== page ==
In May 2010, the decedent was admitted to an acute care hospital because of weakness and failure to cope. His discharge note indicated that his diagnosis was schizophrenia and that the major cause of his hospitalization was functional impairment (in particular, not eating well) rather than psychotic features. He had C. difficile infection either in hospital or just before, as this was mentioned in his CCAC application for long-term care. His CCAC assessment in June 2010 noted normal gait and balance and occasional incontinence, but he was otherwise independent in his basic activities of daily living. A depression screen revealed a score of 2/14, indicating minimal depressive symptoms.
On June 24, 2010 he was discharged to long-term care home 1. His stay there was uneventful, but he remained on neuroleptic treatment with a dose of olanzapine of 25 mg/day (10 mg twice a day and 5 mg at bedtime). His other medications included furosemide, potassium supplement, iron supplement, lorazepam 0.5 mg every eight hours, risperidone 0.25 mg twice a day, and a bowel protocol.
On June 2, 2011 he was transferred to long-term care home 2 (likely his original first choice). He seemed to settle in quite well, and no behavioural concerns were noted. The patient fell on June 11 and his family took him to hospital where a broken nose was diagnosed. His left arm was painful, but no fractures were detected. He was seen by the attending physician on June 13, 2011, and his olanzapine was decreased to 5 mg twice a day. He was using Tylenol® for his arm pain. On July 4, 2011 his olanzapine was decreased to 2.5 mg twice a day and an MMSE performed July 12, was 22/30.
In mid November 2011, inappropriate behaviour was observed and medication (illegible in the record) was restarted. After November 7, 2011, he received much less lorazepam than previously. He was feeling better by November 25, 2011, but was agitated on November 28 so the dose of olanzapine was increased. By mid-December, he was much better and once again performing his own basic activities of daily living.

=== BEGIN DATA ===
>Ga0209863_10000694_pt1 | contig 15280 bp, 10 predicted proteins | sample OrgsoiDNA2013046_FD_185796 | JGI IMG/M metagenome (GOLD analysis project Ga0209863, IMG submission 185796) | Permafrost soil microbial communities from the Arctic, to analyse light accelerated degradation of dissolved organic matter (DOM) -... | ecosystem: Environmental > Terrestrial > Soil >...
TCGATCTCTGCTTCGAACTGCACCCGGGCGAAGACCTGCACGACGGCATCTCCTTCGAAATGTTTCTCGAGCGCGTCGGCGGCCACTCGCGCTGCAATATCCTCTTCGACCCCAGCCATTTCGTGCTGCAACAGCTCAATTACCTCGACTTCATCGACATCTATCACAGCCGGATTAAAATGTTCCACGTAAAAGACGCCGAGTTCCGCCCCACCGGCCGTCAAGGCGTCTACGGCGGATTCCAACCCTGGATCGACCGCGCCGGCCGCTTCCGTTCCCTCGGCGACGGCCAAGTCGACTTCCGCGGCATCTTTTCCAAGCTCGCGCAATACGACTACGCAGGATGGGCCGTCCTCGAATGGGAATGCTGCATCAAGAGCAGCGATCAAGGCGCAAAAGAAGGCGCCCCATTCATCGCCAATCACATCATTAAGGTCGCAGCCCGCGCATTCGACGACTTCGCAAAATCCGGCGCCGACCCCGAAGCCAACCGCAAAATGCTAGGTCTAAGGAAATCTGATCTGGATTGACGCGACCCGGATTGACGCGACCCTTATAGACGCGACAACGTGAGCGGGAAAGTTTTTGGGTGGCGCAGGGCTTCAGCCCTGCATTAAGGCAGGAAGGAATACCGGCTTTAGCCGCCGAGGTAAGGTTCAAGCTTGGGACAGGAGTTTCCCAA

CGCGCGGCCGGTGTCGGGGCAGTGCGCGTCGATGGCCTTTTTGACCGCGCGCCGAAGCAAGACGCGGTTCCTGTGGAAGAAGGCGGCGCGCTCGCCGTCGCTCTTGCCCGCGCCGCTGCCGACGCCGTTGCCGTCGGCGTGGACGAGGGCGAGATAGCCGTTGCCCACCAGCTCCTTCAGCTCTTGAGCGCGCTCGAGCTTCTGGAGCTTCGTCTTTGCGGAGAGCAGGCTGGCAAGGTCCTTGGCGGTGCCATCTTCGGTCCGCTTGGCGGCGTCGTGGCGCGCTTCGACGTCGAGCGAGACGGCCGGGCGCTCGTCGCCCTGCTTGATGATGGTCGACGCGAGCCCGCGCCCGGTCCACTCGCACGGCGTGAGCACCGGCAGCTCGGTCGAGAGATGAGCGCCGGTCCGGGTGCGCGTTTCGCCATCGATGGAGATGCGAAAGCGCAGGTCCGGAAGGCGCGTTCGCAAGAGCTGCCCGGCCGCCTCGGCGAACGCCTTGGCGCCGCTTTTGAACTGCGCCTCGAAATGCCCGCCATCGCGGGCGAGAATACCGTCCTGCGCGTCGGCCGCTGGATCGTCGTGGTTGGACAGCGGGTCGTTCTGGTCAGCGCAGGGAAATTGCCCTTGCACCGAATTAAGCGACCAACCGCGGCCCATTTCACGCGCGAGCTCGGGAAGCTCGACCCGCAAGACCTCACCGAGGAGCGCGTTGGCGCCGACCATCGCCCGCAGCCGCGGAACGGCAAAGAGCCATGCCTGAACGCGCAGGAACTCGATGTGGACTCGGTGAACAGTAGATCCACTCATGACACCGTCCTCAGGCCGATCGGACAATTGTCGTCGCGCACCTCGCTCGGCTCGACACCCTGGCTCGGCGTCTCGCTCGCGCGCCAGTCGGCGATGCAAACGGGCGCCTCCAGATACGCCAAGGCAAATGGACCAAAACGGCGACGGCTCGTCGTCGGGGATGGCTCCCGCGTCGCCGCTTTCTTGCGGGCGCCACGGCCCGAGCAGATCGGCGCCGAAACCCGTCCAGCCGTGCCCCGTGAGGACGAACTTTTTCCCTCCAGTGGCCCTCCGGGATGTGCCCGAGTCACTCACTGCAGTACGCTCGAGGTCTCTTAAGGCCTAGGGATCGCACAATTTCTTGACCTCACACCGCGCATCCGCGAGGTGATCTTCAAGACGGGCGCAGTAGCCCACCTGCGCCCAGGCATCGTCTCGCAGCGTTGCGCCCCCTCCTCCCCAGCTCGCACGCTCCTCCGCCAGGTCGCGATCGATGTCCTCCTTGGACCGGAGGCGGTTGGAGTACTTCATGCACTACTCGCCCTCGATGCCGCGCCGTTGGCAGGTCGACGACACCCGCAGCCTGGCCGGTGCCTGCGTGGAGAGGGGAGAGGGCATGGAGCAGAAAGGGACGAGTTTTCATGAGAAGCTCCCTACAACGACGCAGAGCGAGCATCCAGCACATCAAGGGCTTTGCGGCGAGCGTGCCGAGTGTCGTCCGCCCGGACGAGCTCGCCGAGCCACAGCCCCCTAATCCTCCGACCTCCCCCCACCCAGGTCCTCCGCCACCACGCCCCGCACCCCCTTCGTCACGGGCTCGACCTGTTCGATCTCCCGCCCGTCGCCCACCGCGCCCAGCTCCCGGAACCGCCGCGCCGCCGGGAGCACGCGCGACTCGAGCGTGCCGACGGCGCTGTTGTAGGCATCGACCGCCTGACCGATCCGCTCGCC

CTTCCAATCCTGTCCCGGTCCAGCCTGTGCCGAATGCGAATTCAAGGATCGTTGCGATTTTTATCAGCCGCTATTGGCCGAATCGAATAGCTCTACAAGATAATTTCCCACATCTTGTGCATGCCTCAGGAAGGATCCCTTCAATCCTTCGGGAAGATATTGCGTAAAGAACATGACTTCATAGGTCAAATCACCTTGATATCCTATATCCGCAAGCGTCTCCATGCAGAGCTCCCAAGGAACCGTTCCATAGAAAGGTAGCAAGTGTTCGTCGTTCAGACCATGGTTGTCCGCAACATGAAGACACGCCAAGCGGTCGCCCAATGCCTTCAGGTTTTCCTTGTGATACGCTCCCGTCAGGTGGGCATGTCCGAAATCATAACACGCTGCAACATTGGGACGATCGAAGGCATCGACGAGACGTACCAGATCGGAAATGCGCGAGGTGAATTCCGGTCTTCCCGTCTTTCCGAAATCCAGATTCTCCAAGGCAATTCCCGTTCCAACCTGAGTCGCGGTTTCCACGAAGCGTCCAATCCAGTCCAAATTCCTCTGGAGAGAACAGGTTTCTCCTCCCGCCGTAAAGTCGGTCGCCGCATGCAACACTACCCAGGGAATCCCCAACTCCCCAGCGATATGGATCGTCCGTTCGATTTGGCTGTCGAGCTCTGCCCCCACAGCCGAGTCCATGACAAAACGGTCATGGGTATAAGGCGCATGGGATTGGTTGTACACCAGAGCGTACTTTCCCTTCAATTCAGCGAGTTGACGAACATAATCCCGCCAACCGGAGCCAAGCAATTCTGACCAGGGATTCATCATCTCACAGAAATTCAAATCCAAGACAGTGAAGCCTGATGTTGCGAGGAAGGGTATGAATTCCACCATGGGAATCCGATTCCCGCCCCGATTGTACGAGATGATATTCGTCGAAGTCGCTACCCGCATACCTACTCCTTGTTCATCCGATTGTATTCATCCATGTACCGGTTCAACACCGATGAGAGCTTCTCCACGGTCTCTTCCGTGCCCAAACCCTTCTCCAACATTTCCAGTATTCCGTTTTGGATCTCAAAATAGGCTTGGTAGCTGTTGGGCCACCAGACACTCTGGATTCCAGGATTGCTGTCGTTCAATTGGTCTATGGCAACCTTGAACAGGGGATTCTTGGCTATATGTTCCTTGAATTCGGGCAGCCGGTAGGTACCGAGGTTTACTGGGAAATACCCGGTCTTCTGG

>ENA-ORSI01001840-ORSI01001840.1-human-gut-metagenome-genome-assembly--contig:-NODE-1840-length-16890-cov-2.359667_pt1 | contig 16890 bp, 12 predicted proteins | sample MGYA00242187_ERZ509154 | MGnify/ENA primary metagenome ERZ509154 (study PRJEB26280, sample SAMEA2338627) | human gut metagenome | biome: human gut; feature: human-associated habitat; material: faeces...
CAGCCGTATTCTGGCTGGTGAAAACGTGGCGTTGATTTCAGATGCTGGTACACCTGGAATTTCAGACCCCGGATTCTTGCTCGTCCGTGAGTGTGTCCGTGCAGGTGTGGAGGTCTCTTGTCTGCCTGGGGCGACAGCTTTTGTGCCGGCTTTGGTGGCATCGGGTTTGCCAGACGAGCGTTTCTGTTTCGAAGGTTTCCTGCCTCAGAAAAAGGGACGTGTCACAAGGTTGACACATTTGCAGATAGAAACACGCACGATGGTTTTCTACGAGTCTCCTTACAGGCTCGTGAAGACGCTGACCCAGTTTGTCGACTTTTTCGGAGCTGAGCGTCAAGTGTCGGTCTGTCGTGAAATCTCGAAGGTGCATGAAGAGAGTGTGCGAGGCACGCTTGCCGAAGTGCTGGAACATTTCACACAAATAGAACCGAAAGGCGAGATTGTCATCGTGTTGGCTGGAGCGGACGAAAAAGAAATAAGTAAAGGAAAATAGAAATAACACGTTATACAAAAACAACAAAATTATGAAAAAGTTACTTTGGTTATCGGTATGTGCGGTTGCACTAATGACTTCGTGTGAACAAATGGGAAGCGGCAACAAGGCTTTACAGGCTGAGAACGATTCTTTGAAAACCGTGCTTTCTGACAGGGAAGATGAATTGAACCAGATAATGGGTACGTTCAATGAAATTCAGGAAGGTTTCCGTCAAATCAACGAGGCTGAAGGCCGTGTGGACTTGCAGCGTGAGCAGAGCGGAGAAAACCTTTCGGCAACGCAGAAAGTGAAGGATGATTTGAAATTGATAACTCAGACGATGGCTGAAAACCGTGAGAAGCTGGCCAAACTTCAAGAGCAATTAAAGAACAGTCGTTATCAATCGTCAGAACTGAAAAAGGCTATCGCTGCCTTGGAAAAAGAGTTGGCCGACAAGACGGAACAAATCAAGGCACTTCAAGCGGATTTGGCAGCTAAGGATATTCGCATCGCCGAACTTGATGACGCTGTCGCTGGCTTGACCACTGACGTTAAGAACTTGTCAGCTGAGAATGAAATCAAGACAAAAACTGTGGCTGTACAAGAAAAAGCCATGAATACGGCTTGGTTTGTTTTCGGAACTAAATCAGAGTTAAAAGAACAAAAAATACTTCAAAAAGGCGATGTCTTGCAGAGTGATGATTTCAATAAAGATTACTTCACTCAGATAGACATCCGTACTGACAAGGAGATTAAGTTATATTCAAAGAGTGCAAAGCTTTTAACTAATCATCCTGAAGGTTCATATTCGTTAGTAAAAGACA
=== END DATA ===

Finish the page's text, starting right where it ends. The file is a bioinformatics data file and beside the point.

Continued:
On January 2, 2012, physiotherapy was commenced to decrease fall risk and increase mobility. From admission to November 7, his weight was stable, but from November 7, 2011 to January 17, 2012, he lost about 3.2 kg.
Unexpectedly, on January 17, 2012, the deceased rang his call bell at 0645 hours and informed the PSW that he had tried to commit suicide by drinking half a bottle of dandruff shampoo as well as a significant amount of mouthwash. He was upset that it did not work and said “I don’t want to live anymore. Why didn’t it work?” He was assessed by the nurse who in turn, contacted the doctor and the Poison Control Centre. The man was transferred to an acute care hospital. While in the emergency department, he vomited and aspirated. He was admitted for treatment and subsequently died on January 22, 2012.
A post mortem examination was not conducted.
Cause of death was noted to be: aspiration pneumonitis.
This 74-year-old man was receiving a drug commonly administered in long-term care homes (i.e. olanzapine), but for an uncommon indication: a primary psychotic illness. Most long-term care residents are on neuroleptic medications, such as olanzapine, to control the behavioural and psychiatric symptoms of dementia (BPSD). In these cases, the benefit is relatively small, and the risks significant. In such circumstances, a significant fall as this man experienced in June 2011 would appropriately be followed by a concerted attempt to decrease, and if possible discontinue, the offending medication(s). However, the deceased had a true psychotic illness (likely schizophrenia), and the risk versus benefit of neuroleptics in this case was different1, probably favoring maintenance treatment.
There is no evidence on the chart of a psychiatric consultation to help in determining whether the olanzapine should have been tapered and it is impossible to determine whether this was because it was not felt to be necessary, or whether it was because such consultation was not available. It is possible that an expert opinion might have been helpful in this case.
To MOHLTC, Ontario Association of Long Term Care Physicians, Ontario Long-Term Care Association and the Retirement Homes Regulatory Authority :
- A multi-disciplinary team approach should be taken to addressing the complex needs of geriatric and long-term care patients/residents. All long-term care homes should have access to expert psychiatric consultation. Such consultation could be helpful for BPSD and other less common psychiatric illnesses.